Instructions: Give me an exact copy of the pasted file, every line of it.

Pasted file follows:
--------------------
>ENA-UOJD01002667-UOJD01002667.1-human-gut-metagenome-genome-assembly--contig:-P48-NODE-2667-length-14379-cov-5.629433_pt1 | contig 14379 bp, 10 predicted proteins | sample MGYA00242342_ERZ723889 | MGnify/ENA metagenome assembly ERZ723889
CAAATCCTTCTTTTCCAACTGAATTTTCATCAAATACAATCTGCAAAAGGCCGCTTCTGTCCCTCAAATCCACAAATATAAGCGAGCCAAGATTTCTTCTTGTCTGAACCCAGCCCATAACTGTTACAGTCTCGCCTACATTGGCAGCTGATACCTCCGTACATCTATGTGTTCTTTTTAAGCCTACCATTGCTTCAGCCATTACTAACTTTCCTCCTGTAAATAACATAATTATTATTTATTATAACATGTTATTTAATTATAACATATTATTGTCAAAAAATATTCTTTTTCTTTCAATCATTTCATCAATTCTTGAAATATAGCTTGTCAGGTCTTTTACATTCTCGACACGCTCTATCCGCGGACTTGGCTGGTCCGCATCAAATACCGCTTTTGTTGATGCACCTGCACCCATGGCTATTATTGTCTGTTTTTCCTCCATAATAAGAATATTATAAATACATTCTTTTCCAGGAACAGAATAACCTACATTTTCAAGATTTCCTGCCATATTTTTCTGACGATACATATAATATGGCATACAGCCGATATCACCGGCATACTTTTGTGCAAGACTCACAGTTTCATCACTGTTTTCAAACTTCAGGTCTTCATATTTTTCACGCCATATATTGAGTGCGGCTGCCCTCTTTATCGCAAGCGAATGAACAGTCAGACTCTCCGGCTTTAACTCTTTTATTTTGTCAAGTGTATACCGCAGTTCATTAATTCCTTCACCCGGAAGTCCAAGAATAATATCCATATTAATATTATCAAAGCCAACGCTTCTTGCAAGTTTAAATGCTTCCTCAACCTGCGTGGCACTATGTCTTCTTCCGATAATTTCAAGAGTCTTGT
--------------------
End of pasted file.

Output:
>ENA-UOJD01002667-UOJD01002667.1-human-gut-metagenome-genome-assembly--contig:-P48-NODE-2667-length-14379-cov-5.629433_pt1 | contig 14379 bp, 10 predicted proteins | sample MGYA00242342_ERZ723889 | MGnify/ENA metagenome assembly ERZ723889
CAAATCCTTCTTTTCCAACTGAATTTTCATCAAATACAATCTGCAAAAGGCCGCTTCTGTCCCTCAAATCCACAAATATAAGCGAGCCAAGATTTCTTCTTGTCTGAACCCAGCCCATAACTGTTACAGTCTCGCCTACATTGGCAGCTGATACCTCCGTACATCTATGTGTTCTTTTTAAGCCTACCATTGCTTCAGCCATTACTAACTTTCCTCCTGTAAATAACATAATTATTATTTATTATAACATGTTATTTAATTATAACATATTATTGTCAAAAAATATTCTTTTTCTTTCAATCATTTCATCAATTCTTGAAATATAGCTTGTCAGGTCTTTTACATTCTCGACACGCTCTATCCGCGGACTTGGCTGGTCCGCATCAAATACCGCTTTTGTTGATGCACCTGCACCCATGGCTATTATTGTCTGTTTTTCCTCCATAATAAGAATATTATAAATACATTCTTTTCCAGGAACAGAATAACCTACATTTTCAAGATTTCCTGCCATATTTTTCTGACGATACATATAATATGGCATACAGCCGATATCACCGGCATACTTTTGTGCAAGACTCACAGTTTCATCACTGTTTTCAAACTTCAGGTCTTCATATTTTTCACGCCATATATTGAGTGCGGCTGCCCTCTTTATCGCAAGCGAATGAACAGTCAGACTCTCCGGCTTTAACTCTTTTATTTTGTCAAGTGTATACCGCAGTTCATTAATTCCTTCACCCGGAAGTCCAAGAATAATATCCATATTAATATTATCAAAGCCAACGCTTCTTGCAAGTTTAAATGCTTCCTCAACCTGCGTGGCACTATGTCTTCTTCCGATAATTTCAAGAGTCTTGT